created about 1 year ago | Tagged:
t’s universally acknowledged, if not necessarily heeded, that both tanning by sunlight and by booth can cause skin cancer, and now we’re being warned that something so seemingly innocuous as a spray tan could very well be our next death wish. Is there any safe way to get a tan anymore? Not so, if a new study conducted at the University of Pennsylvania is any indicator. When DHA, the chemical ingredient that serves to darken skin, was approved by the FDA in the seventies, it was only intended to be used as an ingredient in topical tanning creams. The problem arises when, as the chemical is dispersed into the air, it also enters the lungs by way of breathing.
I have concerns," said Dr. Rey Panettieri, a toxicologist and lung specialist at the University of Pennsylvania's Perelman School of Medicine. "The reason I'm concerned is the deposition of the tanning agents into the lungs could really facilitate or aid systemic absorption — that is, getting into the bloodstream. These compounds in some cells could actually promote the development of cancers or malignancies," he said, "and if that's the case then we need to be wary of them."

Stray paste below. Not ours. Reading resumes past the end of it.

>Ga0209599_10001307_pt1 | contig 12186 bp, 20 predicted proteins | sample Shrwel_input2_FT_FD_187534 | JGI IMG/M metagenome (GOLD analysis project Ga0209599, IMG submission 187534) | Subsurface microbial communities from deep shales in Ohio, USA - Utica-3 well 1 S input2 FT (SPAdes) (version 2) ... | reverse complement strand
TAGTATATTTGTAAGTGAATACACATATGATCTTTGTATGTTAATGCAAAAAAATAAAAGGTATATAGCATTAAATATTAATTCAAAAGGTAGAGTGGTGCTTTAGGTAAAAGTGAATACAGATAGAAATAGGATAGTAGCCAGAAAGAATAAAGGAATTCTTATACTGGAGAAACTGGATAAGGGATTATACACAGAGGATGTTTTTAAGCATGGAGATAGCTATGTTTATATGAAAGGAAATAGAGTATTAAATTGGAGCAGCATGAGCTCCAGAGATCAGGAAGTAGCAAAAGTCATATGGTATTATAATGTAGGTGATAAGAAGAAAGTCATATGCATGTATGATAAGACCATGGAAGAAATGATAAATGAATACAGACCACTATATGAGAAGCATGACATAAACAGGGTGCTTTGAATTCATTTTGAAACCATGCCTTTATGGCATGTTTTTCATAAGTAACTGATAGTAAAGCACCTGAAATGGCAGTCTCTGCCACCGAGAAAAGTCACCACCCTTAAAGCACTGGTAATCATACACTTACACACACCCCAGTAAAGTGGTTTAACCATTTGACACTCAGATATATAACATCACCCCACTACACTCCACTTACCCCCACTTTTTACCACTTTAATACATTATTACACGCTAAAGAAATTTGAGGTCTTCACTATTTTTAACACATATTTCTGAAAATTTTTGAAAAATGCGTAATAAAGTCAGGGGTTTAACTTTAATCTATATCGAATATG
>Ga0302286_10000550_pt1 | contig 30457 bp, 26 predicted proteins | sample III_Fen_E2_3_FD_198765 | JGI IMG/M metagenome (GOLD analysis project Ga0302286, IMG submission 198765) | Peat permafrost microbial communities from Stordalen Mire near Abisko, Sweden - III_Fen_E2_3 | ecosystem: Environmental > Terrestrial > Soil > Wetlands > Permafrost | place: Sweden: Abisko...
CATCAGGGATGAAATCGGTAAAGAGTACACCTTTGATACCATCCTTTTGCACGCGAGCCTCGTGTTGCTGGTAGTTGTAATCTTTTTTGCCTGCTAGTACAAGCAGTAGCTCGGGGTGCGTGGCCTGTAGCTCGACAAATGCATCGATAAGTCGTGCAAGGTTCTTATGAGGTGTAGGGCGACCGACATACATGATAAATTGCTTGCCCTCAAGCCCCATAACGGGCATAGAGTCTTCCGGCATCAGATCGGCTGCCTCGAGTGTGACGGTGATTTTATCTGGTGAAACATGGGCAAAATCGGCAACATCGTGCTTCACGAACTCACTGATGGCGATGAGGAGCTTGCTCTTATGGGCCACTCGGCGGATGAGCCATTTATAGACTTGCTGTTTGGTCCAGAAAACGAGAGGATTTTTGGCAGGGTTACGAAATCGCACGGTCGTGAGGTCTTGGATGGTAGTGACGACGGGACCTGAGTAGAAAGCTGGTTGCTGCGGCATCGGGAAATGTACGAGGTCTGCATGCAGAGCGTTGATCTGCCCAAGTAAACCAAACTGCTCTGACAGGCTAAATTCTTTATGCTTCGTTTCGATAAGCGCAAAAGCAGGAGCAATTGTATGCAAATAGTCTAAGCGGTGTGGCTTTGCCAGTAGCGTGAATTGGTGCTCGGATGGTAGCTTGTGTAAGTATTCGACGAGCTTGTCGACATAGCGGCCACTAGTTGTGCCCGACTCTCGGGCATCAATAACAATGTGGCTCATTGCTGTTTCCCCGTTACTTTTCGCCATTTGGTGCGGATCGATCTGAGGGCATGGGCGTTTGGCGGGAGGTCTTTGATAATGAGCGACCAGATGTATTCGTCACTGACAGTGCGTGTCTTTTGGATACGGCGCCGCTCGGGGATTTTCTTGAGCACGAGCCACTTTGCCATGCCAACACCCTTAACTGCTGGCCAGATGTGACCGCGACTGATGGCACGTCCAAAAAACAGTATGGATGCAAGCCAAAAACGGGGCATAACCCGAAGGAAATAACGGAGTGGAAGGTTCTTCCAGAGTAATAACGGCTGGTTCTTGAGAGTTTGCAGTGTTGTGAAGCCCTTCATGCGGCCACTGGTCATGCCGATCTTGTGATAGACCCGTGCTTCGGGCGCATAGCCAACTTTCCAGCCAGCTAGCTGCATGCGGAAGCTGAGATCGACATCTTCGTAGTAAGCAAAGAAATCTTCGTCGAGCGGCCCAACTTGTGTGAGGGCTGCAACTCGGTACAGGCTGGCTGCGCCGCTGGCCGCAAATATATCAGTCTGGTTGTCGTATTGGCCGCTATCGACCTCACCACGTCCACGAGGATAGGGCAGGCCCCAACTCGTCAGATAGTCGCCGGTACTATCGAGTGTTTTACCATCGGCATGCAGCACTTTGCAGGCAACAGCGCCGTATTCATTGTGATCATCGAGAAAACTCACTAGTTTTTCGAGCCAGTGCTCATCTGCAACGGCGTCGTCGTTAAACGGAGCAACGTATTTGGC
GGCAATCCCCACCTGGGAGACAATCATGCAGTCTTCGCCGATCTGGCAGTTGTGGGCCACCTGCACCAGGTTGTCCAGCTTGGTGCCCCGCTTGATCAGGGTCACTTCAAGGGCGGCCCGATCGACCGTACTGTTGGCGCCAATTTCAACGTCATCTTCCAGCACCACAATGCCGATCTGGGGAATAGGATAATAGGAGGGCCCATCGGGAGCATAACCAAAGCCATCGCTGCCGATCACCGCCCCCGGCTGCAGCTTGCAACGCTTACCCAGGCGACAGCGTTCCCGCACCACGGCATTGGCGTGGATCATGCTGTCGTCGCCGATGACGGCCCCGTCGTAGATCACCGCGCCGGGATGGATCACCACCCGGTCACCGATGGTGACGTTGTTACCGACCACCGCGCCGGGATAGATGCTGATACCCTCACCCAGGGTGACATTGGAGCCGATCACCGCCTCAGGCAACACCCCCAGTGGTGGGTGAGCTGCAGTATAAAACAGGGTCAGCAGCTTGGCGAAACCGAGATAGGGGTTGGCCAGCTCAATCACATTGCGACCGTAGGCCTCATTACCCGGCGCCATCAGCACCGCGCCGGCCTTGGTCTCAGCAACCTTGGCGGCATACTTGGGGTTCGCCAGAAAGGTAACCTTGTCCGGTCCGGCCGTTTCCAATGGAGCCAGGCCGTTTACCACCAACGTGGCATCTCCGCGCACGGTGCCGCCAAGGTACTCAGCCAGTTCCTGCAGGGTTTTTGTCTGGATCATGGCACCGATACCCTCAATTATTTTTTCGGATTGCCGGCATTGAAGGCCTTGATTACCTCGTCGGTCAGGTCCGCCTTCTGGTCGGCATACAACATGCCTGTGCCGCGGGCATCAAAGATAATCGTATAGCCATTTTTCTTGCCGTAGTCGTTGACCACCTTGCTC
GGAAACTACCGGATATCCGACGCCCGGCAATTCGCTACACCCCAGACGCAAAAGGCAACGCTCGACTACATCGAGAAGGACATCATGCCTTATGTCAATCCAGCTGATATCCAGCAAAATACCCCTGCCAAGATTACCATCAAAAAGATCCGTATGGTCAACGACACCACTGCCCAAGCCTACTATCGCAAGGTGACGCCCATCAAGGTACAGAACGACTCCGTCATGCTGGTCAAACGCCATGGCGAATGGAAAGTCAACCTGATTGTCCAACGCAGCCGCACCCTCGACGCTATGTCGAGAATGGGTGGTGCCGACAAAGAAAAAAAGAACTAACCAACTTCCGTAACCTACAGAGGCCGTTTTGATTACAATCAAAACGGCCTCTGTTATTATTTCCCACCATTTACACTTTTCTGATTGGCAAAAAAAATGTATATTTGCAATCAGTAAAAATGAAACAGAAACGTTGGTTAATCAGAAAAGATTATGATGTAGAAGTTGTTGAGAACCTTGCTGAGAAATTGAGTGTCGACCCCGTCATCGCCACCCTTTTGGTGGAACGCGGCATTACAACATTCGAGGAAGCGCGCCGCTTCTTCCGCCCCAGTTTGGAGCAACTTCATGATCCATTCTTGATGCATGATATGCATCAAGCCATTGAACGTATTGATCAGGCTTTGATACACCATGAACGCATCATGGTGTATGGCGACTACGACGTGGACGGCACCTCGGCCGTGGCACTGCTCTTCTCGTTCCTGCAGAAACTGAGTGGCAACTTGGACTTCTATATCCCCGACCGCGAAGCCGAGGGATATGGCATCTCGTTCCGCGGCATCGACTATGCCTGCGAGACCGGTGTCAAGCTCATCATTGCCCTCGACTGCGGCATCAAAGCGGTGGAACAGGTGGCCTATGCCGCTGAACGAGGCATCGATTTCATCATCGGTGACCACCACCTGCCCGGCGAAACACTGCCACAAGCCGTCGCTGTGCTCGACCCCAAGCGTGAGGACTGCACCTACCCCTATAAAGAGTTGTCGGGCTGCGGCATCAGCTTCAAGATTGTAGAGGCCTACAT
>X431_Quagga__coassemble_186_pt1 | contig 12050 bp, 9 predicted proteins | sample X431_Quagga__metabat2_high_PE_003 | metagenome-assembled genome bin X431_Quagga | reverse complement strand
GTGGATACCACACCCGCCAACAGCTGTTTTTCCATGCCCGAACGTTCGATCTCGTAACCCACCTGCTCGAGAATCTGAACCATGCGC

"DHA should not be inhaled or ingested" today. It tells consumers on its website, "The use of DHA in 'tanning' booths as an all-over spray has not been approved by the FDA, since safety data to support this use has not been submitted to the agency for review and evaluation." The agency advises consumers who spray tan they are "not protected from the unapproved use of this color additive" if they are inhaling the mist or allowing it to get inside their body. The agency recommends, "Consumers should request measures to protect their eyes and mucous membranes and prevent inhalation."